If you're feeling a little frightened about your future -- or are just worried you won't be able to find the bathroom -- Miss Wendy has some advice for you.
If someone is singing, it's time to pay attention. If you feel afraid, go to your cubby and visit your teddy. Fighting is not a good thing. Sharing is.
Wendy Challis has been a teacher for 31 years, the past 15 as a nursery school teacher at Robertson School. She sees her job as preparing her three- and four-year-olds for Grade 1. In a sense, she's also preparing them for life.
"They learn that caring for others, first of all, and caring for yourself is very important. If we're walking down the hallway we hold hands. If one person is crying we stop and help."
Challis teaches all her young charges that every person has a special skill.
"I tell them they're all bringing their own personal gift. Every child in the room has a gift. They can learn from each other. Maybe you are good with blocks, maybe it's blending colours. Some are good at organizing games, others are good at cleanup.
"We learn how, as a family, aren't we lucky to have so many gifts? We clap and cheer. Look at how well this person has done something!"
Her involvement with her students begins long before they set foot in her classroom. Challis arrives at their homes to meet the kids, their parents and, sometimes, their grandparents. She brings a yellow bag filled with everything from a deck of cards to a pair of scissors. A laminated sheet has the child's name on it so they can practise their letters.
"I talk to the children about school. I ask them what they want to learn about. Maybe it's animals. Sometimes they want to learn about snow.
"They want to know where they will go to the bathroom. They want to know why they need a new pair of runners."
Many of her students are new Canadians. In fact, "Miss Wendy" was named by a little boy from Hong Kong. His mother taught him it was a polite reference. Soon the rest of the class adopted the name. From there, it spread through the school.
She admits the parents are often more apprehensive than the tots. They have questions about speech development, toilet training, food allergies and any number of other concerns.
"I'm doing a lot of reassuring," she says.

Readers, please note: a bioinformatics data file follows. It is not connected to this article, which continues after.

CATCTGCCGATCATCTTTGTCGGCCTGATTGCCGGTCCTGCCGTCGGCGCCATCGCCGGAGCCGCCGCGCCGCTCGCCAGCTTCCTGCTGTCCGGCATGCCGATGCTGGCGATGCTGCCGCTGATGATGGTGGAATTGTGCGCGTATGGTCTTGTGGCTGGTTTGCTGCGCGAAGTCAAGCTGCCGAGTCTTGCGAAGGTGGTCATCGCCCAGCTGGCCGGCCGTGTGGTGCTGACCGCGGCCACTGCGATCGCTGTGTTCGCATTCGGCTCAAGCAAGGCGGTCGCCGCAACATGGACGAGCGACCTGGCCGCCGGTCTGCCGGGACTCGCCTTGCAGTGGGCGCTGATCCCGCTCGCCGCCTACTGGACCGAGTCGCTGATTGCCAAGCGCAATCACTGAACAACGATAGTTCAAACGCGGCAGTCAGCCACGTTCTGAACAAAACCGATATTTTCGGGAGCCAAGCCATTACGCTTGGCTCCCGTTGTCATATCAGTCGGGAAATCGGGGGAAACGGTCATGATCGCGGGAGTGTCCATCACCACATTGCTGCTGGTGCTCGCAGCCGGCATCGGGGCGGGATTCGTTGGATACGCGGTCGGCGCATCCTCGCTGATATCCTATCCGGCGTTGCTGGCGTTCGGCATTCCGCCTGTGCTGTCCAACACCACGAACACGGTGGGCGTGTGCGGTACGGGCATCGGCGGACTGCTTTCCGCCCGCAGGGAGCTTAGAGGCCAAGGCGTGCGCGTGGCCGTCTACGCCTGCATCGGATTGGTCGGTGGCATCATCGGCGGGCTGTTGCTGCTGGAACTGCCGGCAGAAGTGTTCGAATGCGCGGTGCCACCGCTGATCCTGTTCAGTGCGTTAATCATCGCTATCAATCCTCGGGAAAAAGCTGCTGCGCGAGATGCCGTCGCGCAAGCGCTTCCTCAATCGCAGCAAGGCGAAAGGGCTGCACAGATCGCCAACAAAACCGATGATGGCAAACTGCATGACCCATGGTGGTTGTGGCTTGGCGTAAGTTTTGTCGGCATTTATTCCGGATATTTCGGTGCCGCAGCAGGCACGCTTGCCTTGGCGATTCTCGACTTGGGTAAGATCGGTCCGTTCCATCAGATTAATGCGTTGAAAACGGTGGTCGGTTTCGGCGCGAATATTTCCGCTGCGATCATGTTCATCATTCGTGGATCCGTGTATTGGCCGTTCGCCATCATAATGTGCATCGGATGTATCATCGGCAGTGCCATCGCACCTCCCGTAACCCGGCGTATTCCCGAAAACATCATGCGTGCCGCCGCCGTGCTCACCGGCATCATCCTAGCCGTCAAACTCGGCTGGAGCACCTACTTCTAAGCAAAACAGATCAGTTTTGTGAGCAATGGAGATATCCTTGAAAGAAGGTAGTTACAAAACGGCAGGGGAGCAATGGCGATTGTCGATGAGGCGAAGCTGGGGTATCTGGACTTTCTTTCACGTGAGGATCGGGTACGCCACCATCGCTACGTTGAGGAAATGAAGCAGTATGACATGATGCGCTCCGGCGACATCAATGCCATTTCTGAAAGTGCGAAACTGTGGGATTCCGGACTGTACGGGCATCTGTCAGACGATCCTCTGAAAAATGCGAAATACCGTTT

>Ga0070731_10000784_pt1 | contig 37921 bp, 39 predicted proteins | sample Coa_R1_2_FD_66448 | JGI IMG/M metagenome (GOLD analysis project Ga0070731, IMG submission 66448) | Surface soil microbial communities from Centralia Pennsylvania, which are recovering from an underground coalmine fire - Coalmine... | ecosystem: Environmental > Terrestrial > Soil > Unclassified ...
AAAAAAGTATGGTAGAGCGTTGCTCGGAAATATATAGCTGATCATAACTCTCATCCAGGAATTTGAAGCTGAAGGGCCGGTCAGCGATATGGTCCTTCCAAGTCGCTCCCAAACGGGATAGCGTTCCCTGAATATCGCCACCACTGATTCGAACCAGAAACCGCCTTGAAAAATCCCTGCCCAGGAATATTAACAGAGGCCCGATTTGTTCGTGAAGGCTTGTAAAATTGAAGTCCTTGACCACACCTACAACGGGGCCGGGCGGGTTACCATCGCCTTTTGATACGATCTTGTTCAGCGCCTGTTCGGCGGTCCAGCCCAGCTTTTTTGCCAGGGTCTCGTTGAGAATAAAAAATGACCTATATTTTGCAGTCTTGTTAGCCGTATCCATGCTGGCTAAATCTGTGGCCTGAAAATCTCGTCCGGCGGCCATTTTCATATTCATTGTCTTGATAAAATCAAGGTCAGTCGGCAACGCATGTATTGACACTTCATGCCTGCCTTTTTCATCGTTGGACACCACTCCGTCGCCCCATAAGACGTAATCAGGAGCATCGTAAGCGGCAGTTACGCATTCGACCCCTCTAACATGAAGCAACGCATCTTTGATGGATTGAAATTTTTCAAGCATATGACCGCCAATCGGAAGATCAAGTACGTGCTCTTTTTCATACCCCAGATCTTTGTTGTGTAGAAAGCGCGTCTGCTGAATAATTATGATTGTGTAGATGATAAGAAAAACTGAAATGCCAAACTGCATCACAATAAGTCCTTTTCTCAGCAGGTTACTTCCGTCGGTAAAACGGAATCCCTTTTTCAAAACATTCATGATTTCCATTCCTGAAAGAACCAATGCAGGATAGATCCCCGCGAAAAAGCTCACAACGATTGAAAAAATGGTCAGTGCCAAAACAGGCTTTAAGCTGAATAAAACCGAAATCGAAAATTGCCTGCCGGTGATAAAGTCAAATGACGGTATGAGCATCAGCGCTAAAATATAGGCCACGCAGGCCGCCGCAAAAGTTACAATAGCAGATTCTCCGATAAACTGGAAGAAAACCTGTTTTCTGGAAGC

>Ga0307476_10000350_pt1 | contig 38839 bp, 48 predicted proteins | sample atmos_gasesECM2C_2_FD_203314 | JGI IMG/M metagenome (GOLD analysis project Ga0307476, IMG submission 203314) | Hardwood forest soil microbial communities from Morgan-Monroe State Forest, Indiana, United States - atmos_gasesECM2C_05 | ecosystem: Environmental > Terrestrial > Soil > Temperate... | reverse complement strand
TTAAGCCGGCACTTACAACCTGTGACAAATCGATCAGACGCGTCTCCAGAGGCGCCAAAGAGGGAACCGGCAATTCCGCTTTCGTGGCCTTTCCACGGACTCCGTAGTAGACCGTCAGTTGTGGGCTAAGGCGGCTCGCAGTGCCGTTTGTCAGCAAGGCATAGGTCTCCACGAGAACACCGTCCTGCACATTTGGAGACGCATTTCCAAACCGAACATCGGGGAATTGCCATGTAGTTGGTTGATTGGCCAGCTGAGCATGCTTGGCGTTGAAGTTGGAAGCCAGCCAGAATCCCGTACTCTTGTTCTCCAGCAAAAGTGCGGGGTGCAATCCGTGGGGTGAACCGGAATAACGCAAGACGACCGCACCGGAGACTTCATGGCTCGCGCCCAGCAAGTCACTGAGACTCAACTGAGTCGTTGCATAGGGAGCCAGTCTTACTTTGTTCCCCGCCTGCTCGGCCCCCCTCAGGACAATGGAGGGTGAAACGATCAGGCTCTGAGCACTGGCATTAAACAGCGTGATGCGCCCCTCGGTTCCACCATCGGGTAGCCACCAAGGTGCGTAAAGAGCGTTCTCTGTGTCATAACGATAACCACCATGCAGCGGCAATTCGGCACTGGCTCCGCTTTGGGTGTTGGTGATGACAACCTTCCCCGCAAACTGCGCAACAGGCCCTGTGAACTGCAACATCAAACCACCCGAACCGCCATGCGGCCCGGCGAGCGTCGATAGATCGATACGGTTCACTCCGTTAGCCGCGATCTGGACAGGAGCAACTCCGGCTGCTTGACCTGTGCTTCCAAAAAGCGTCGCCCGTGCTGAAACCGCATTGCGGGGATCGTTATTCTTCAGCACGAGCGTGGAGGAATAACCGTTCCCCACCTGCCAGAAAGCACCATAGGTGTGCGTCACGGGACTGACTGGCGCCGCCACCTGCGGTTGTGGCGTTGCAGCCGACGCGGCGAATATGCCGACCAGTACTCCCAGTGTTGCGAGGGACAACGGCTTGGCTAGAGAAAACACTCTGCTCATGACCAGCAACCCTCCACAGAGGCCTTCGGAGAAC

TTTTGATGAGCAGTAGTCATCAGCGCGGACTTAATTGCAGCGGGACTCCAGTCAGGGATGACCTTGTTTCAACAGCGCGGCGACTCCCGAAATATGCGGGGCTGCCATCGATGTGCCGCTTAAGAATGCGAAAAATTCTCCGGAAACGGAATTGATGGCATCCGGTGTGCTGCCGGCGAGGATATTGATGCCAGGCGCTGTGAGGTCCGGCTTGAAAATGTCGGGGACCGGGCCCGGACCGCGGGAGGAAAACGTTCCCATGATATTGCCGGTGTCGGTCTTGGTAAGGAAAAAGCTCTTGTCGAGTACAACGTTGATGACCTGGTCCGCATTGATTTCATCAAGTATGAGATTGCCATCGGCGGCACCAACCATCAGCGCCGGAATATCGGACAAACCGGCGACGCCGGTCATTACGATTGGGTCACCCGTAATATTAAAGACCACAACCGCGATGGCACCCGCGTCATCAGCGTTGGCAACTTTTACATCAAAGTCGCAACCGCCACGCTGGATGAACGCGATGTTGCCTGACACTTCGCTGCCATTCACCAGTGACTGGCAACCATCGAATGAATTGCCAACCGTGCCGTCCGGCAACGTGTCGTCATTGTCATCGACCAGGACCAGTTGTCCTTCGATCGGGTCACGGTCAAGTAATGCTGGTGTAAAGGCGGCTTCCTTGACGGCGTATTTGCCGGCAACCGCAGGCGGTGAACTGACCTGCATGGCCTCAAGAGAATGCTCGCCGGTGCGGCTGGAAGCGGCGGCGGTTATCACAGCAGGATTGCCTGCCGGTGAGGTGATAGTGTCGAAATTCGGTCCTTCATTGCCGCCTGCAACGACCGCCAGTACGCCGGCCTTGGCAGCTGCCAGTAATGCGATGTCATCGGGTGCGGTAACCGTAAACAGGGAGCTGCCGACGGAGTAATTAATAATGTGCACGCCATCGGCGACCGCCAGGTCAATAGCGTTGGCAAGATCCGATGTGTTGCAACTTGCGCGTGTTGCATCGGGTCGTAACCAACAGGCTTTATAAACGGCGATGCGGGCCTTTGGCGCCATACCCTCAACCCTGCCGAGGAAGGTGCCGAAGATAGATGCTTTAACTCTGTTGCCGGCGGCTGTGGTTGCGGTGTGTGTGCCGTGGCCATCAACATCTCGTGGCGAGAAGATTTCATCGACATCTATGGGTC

The biggest worry for most family members is how to handle the first farewell. Those of us who clutched a tree and sobbed when a child walked into a school solo understand the need for support.
Challis breaks it to them gently. There are a couple of days of the parents coming into the classroom, staying and playing for a while. The teddy bears and other lovies stay in the locker but can be visited.
She recommends a child bring along a sweater, scarf or jacket that smells like mom. Again, if they feel overwhelmed, it's a reminder of security. Challis also suggests children carry a little hairbrush, a rock, a candle or some sort of other totem in their pocket.
Then she offers advice to the parents.
"You know you really need to allow your feelings to be. Call your mother, call your best friend, go to Tim's. It's not always an easy step for a parent."
Parents are told to bring a granola bar or a juice box at the end of the first few days, something for the child to look forward to.
They're also warned that by Day 5 or so, their child may be more interested in staying on the play structure than heading to mom or dad.
"That's when I start introducing the parents to one another. They can talk to one another, share stories. That really helped the parents."
But the biggest lesson is that caring for others makes life a lot easier in the long run.
"You must be patient with them. Some of them are learning to share for the first time. They have to share me as well.
"But it's pretty simple. It's all very simple. Take care of one another. That's the most important thing."